Vietnam’s shift from a centrally planned to a market economy has transformed the country from one of the poorest in the world into a lower middle-income country. Vietnam now is one of the most dynamic emerging countries in East Asia region.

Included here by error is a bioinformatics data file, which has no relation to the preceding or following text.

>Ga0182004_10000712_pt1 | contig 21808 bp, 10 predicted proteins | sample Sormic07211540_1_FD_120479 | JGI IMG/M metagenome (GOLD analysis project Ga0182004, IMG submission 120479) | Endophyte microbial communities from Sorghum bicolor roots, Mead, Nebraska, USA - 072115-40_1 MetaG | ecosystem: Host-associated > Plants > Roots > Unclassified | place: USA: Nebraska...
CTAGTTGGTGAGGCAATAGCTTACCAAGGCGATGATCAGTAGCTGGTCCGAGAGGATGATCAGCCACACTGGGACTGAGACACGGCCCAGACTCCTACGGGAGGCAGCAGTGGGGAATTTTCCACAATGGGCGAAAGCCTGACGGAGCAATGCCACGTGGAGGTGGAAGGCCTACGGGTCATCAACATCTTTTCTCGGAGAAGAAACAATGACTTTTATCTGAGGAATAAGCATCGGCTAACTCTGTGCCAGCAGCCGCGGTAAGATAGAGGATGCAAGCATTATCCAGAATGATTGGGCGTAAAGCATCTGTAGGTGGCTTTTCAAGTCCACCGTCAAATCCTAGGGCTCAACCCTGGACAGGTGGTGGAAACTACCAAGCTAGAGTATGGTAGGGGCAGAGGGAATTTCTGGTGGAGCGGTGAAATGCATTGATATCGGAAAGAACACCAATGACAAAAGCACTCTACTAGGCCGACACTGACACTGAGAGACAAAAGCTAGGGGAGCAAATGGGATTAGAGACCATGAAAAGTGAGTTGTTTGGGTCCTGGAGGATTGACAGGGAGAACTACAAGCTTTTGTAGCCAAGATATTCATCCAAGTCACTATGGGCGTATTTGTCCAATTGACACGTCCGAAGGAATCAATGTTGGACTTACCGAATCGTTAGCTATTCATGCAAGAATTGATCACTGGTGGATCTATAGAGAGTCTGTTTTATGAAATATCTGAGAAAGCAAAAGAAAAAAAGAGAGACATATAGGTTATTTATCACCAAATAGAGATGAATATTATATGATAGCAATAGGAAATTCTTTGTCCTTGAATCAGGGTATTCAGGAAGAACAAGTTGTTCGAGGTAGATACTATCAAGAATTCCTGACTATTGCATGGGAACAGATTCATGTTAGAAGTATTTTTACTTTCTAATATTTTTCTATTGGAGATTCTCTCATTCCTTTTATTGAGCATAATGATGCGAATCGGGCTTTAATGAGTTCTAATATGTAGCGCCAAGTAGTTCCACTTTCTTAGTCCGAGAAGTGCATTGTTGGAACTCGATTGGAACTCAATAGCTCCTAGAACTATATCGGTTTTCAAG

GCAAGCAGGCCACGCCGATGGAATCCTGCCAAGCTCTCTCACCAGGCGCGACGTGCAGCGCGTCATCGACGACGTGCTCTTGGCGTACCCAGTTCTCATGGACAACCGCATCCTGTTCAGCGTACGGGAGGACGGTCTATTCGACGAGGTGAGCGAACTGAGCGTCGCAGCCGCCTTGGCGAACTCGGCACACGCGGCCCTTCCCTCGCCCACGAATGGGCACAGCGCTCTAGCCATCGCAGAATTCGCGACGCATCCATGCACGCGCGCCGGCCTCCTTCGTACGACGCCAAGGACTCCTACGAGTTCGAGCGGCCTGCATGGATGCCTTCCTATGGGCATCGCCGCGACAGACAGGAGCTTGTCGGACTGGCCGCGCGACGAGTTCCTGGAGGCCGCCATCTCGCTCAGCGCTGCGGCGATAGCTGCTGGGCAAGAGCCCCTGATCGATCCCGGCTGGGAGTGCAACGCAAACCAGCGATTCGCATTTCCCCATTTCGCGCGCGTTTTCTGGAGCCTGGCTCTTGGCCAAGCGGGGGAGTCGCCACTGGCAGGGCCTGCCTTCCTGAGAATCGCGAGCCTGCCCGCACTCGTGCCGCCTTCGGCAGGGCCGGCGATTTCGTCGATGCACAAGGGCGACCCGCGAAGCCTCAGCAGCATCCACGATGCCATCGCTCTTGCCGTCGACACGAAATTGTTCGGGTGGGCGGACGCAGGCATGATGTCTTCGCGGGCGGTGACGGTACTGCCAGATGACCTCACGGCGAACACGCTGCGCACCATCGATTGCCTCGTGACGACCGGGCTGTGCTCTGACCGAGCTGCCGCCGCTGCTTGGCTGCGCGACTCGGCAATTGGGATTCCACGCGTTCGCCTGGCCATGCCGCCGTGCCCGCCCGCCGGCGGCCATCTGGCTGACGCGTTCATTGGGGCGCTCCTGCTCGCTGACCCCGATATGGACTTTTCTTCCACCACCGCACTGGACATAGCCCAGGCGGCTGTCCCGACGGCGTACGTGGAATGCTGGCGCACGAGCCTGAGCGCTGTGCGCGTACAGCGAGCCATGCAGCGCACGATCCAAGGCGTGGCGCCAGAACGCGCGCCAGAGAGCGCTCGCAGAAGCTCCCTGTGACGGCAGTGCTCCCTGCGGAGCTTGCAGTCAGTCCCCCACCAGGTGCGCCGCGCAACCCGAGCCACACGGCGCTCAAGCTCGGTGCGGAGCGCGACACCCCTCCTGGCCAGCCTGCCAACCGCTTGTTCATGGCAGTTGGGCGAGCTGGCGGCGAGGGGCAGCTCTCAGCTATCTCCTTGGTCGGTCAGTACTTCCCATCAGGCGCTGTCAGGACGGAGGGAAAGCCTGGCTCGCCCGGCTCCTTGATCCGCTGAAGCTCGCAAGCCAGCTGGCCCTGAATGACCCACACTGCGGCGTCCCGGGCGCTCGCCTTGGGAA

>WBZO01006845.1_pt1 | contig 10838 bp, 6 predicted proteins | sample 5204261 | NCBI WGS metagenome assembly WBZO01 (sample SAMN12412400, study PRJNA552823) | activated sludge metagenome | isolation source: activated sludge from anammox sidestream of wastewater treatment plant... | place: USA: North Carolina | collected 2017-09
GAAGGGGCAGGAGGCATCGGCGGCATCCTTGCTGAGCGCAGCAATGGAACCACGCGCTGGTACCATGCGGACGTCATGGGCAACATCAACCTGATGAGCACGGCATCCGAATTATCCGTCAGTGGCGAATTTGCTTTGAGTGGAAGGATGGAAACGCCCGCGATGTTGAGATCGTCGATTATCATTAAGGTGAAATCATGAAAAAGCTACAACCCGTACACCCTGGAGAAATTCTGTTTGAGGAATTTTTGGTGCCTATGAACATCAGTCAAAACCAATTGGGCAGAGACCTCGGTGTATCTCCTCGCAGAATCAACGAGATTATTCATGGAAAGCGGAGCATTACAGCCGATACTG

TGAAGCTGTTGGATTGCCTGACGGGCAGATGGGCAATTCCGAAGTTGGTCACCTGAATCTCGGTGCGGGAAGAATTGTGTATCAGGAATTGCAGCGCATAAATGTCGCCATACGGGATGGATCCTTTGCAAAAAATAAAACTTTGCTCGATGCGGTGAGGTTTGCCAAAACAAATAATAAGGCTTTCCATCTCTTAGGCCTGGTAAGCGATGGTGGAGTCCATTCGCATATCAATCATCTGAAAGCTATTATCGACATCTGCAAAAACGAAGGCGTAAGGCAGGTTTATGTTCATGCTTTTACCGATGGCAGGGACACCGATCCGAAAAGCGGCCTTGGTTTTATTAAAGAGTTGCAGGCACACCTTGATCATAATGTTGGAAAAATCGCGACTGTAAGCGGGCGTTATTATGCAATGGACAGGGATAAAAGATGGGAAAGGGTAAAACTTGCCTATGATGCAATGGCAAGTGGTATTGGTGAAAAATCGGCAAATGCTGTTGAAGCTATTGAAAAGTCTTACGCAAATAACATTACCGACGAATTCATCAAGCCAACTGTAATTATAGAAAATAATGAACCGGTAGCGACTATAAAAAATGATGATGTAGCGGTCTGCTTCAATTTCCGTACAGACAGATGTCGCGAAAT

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Hanoi, September 17, 2014 – Vietnam has made great strides in expanding social health insurance, now covering more than half of its population, but reforms, such as providing premium subsidies, ... Show More +greater family enrollment and introducing catastrophic cost coverage can help the country reach universal coverage, according to a new report the World Bank released today.“Vietnam has made significant progress toward achieving universal coverage for its population, and the government has made ambitious plans toward reaching that goal.” said Victoria Kwakwa, the World Bank Country Director for Vietnam. “This study shows us how Vietnam can speed up this process in order to ensure a healthy Vietnamese population while reducing the health financial burden on the poor.” The report, Moving Toward Universal Health Coverage of Social Health Insurance in Vietnam: Assessment and Options, offers a comprehensive assessment of Vietnam’s implementation of its social health insurance program, as well as recommendations on key reforms that the country can undertake to achieve universal coverage. During its preparation stage, it already contributed to the dialogue on the revision of Vietnam’s Health Insurance Law. Propelled by higher government spending in health care, the insurance program, which was piloted in 1989, has greatly boosted the number of people with health coverage. In 2010, nearly 60 percent of Vietnamese had health insurance, up from 10 percent in the early 1990s. The Master Plan for Universal Coverage, which was approved in 2012 by the Prime Minister, aims to expand coverage even further, to at least 70 percent of the population by 2015 and 80 percent by 2020. It also sets the goal of reducing patients’ out-of-pocket costs to less than 40 percent of total health care spending by 2015.But challenges remain. Despite large increases in subsidies for the near-poor, low enrollment rates persist, even among those in the formal sector, where enrollment is mandatory. Meanwhile, out-of-pocket costs still made up nearly 60 percent of health care costs in 2010, leaving households vulnerable to financial shocks. To reach the goals set out in the Master Plan, the report recommends reforms in several areas: (1) Further increasing coverage through premium subsidies, greater family enrollment and enforcement of enrollment compliance.(2) Improving equity and financial protection by cutting down on extra charges outside of policy and introducing catastrophic cost coverage(3) Strengthening health financing arrangements by ensuring money is spent more effectively and efficiently on drugs, providers etc.(4) Strengthening accountability by strengthening the organization, management and governance of social health insurance. For more information, please visit www.worldbank.org/vn Show Less -